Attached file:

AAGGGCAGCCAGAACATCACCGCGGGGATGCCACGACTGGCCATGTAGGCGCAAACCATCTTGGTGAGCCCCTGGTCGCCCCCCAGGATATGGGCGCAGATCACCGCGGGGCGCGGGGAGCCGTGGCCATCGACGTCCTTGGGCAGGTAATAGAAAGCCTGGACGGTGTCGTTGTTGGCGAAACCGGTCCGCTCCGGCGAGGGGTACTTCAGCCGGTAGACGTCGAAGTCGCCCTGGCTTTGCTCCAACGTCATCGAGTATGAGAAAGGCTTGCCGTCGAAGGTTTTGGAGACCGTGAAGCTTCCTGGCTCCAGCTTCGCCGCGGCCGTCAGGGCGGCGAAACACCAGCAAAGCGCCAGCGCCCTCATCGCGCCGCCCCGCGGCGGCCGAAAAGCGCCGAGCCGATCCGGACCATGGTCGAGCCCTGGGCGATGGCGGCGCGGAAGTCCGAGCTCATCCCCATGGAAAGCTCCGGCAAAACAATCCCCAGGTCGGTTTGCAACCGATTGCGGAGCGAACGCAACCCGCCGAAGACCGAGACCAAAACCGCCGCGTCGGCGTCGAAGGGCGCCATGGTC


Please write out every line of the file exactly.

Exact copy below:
AAGGGCAGCCAGAACATCACCGCGGGGATGCCACGACTGGCCATGTAGGCGCAAACCATCTTGGTGAGCCCCTGGTCGCCCCCCAGGATATGGGCGCAGATCACCGCGGGGCGCGGGGAGCCGTGGCCATCGACGTCCTTGGGCAGGTAATAGAAAGCCTGGACGGTGTCGTTGTTGGCGAAACCGGTCCGCTCCGGCGAGGGGTACTTCAGCCGGTAGACGTCGAAGTCGCCCTGGCTTTGCTCCAACGTCATCGAGTATGAGAAAGGCTTGCCGTCGAAGGTTTTGGAGACCGTGAAGCTTCCTGGCTCCAGCTTCGCCGCGGCCGTCAGGGCGGCGAAACACCAGCAAAGCGCCAGCGCCCTCATCGCGCCGCCCCGCGGCGGCCGAAAAGCGCCGAGCCGATCCGGACCATGGTCGAGCCCTGGGCGATGGCGGCGCGGAAGTCCGAGCTCATCCCCATGGAAAGCTCCGGCAAAACAATCCCCAGGTCGGTTTGCAACCGATTGCGGAGCGAACGCAACCCGCCGAAGACCGAGACCAAAACCGCCGCGTCGGCGTCGAAGGGCGCCATGGTC